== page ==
Inga Bean FAQs

I scream, you scream, we all scream for inga bean! That’s right. Inga bean is also known as the ice cream bean, and we’re here for it. The white, candy floss-looking pulp of the inga bean is as flavorful and sweet as its moniker suggests. Raw inga bean pulp really does taste a lot like ice cream, with a hint of cherimoya and warm spice reminiscent of cinnamon.

Texturally, inga bean pulp is fresh and juicy with a spongy and delicate feel. The goodness doesn't stop there! The dark seeds of the inga bean can be cooked (to get rid of the pesky toxic bits) and enjoyed with a flavor that’s similar to a garbanzo or lima bean.

What Is Inga Bean

This big legume had us at ice cream, but the inga bean (inga edulis) is also known as the monkey tamarind, joaquiniquil, cuaniquil, guama and guaba. Inga bean pods can range in size from about one to nearly seven feet long! Ripe inga bean pods are dark yellow to brown with white pulp surrounding individual black seeds. Pods are similar in shape to other beans, but inga bean pods possess distinctive spines that make them look a little like winged beans.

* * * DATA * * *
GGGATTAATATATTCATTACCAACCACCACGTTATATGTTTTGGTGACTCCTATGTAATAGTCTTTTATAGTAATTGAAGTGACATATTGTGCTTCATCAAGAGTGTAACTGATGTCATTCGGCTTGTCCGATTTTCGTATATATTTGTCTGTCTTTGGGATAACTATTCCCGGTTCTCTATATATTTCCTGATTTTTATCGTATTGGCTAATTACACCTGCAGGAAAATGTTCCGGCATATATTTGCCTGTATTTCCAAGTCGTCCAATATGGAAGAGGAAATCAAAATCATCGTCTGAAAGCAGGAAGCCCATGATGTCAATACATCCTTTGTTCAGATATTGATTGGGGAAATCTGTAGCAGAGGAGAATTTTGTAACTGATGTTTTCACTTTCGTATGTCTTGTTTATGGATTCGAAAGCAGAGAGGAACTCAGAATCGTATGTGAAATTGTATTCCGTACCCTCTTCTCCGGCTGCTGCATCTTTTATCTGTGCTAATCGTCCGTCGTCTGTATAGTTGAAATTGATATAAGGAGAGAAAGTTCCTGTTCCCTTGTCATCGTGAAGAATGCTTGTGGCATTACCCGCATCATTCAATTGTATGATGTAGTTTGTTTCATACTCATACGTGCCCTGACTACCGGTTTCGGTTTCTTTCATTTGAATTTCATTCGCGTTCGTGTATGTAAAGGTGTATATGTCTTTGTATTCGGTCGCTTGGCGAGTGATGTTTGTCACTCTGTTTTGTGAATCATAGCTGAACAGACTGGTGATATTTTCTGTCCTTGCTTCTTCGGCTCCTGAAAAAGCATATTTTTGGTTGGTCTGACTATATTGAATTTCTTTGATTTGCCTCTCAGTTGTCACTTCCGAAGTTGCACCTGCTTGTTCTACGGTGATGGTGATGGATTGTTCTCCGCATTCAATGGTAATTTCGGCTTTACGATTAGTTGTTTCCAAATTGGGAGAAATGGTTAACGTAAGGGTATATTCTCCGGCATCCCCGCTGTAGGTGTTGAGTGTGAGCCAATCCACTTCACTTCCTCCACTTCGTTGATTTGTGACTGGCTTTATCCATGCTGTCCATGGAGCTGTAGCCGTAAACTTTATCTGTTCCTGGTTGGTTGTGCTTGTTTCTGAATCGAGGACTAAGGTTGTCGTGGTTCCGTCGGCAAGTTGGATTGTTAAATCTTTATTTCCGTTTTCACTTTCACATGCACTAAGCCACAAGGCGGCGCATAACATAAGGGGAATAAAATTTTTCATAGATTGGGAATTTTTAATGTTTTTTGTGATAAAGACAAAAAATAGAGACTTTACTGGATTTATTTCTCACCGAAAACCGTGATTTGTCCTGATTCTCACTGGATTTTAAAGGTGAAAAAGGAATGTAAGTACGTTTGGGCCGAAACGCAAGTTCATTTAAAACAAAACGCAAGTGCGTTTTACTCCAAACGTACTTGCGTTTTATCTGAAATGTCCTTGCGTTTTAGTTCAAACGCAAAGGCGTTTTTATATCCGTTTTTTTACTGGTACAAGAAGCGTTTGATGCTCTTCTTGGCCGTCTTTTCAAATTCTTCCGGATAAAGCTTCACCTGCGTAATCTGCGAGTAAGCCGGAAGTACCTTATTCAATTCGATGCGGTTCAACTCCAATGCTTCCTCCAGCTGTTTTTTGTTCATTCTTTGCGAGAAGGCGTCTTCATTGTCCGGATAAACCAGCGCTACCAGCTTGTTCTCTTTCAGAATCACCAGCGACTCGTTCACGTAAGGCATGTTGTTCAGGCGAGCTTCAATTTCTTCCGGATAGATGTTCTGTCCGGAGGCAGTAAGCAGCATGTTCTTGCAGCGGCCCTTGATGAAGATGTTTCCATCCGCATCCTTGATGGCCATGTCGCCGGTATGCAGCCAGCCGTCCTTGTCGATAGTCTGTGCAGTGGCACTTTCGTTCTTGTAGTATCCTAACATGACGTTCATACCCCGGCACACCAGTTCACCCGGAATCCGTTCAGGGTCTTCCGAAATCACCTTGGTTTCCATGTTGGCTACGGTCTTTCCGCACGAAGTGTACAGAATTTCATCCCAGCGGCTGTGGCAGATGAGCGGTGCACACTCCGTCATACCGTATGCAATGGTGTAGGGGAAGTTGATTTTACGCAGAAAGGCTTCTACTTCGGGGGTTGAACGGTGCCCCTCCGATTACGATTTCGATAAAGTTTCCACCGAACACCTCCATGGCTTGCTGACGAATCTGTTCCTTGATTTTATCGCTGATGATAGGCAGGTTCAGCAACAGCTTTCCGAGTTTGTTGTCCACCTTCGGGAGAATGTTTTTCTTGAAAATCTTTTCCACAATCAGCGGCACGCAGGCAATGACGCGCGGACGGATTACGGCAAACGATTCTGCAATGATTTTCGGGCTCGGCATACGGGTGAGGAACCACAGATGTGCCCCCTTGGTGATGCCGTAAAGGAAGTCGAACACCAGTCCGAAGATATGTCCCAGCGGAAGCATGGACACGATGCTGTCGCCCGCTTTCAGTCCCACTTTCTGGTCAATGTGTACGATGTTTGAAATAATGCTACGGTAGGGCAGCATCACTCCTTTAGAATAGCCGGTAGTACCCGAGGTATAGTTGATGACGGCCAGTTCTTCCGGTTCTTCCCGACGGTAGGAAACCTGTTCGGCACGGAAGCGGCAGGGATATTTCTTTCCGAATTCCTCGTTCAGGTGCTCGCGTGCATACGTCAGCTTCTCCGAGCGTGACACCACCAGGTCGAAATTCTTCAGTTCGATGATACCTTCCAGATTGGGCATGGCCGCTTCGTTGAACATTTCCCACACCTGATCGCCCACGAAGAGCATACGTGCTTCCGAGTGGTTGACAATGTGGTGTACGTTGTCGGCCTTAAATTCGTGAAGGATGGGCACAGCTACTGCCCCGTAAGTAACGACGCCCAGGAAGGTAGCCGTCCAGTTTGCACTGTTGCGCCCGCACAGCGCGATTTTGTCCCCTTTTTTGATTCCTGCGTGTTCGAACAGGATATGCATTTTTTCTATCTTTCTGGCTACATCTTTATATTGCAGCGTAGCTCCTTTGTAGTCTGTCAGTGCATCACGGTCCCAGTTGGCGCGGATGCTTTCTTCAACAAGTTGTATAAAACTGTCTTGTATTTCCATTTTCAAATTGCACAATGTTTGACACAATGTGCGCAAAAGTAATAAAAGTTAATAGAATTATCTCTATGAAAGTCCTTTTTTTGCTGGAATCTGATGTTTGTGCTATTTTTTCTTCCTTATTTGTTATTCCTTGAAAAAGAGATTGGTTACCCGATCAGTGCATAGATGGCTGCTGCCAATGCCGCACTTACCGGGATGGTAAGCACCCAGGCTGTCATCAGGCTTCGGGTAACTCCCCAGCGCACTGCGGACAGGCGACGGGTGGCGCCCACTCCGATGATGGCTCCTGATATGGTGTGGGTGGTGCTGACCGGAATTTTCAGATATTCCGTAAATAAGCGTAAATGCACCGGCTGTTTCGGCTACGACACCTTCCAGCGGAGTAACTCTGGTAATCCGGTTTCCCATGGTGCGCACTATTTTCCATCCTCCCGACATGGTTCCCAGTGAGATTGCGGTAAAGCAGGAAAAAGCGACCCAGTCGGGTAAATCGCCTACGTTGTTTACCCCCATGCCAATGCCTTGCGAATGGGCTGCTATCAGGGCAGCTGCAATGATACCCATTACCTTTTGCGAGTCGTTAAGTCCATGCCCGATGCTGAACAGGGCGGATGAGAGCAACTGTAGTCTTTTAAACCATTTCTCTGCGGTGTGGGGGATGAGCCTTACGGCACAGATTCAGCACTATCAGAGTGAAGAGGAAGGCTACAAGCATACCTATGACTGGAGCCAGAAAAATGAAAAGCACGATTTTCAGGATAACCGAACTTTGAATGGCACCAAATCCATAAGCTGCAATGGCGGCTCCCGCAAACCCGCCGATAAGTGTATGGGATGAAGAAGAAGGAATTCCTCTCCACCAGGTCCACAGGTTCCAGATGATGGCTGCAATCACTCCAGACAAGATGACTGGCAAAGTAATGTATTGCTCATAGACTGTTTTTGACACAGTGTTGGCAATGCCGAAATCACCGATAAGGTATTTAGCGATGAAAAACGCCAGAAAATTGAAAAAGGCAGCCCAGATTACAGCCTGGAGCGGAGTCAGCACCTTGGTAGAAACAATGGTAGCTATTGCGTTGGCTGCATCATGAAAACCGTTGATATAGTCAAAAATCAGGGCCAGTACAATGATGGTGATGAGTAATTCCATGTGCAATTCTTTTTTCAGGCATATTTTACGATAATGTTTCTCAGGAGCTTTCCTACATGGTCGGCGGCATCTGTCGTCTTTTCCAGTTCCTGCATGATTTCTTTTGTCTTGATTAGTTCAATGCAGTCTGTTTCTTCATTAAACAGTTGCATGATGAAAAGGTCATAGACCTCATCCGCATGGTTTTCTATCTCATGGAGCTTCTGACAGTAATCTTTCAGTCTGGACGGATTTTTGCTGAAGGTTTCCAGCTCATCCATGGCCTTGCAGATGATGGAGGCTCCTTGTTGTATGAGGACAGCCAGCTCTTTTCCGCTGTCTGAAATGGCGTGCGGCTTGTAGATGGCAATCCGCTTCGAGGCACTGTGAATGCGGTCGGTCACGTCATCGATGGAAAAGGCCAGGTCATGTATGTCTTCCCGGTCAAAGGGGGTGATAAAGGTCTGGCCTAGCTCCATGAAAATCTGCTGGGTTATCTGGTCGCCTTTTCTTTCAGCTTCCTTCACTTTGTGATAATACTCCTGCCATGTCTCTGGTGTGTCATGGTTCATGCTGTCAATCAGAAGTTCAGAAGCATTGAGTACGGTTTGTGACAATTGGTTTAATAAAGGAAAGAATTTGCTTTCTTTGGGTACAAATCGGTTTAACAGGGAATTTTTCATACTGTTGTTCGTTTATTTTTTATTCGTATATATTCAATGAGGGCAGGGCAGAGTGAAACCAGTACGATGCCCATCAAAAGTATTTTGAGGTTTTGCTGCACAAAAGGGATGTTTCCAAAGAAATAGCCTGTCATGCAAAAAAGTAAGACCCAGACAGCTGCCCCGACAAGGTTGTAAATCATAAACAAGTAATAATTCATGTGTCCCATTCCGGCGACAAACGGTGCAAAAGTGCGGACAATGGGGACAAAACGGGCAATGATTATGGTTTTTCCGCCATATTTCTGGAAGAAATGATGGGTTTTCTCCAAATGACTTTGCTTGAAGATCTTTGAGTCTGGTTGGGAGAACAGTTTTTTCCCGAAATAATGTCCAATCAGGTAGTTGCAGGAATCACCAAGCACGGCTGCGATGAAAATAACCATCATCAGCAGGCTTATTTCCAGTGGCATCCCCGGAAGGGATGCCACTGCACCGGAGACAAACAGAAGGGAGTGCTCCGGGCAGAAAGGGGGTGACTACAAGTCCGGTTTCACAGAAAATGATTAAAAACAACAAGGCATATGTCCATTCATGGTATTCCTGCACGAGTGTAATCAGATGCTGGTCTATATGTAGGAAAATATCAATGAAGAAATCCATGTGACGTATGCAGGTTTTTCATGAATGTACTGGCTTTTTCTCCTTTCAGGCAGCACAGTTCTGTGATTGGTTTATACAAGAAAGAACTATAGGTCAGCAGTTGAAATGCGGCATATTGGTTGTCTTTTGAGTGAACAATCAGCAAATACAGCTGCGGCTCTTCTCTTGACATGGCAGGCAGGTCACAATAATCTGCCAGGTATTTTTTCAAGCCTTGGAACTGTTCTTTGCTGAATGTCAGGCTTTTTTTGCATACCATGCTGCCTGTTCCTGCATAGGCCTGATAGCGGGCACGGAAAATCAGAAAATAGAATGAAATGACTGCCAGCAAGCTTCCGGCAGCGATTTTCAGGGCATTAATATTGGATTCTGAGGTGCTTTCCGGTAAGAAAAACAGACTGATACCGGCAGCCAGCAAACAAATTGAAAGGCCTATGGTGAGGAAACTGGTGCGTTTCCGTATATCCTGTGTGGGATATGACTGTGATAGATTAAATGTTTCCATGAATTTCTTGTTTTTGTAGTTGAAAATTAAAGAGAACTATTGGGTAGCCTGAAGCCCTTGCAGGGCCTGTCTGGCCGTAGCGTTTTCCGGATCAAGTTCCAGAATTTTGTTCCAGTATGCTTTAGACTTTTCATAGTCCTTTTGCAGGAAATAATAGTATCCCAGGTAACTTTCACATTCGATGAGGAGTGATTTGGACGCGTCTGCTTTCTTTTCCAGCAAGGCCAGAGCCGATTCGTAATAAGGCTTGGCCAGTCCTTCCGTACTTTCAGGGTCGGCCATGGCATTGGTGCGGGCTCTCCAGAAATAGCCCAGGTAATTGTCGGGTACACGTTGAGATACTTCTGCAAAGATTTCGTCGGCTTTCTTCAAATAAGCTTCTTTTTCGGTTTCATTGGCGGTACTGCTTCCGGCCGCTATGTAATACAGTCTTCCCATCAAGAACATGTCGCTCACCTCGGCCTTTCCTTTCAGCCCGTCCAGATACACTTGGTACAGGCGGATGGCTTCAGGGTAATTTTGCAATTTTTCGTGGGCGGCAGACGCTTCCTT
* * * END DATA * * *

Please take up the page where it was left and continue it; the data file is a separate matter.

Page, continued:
Inga beans are native to South America, particularly in coastal countries of Brazil, Venezuela, Colombia, Ecuador and Peru.

What Color Is Inga Bean

Ripe inga bean pods are dark yellow to brown with white, fruity pulp surrounding individual black seeds inside.

How To Tell If An Inga Bean Is Ripe

As inga beans ripen, their outer color will transition from green to yellow to nearly brown. Their fibrous pods will retain their smoothness, yet can wrinkle slightly. Inga beans will begin to communicate their ripeness through a pleasantly sweet fragrance, but don’t let it linger too long. Inga beans have a short shelf life and can be super fragrant when they begin to spoil. On your countertop, inga beans may only last two or three days. In the fridge, inga beans can keep fresh for a few weeks.

How To Prepare Inga Bean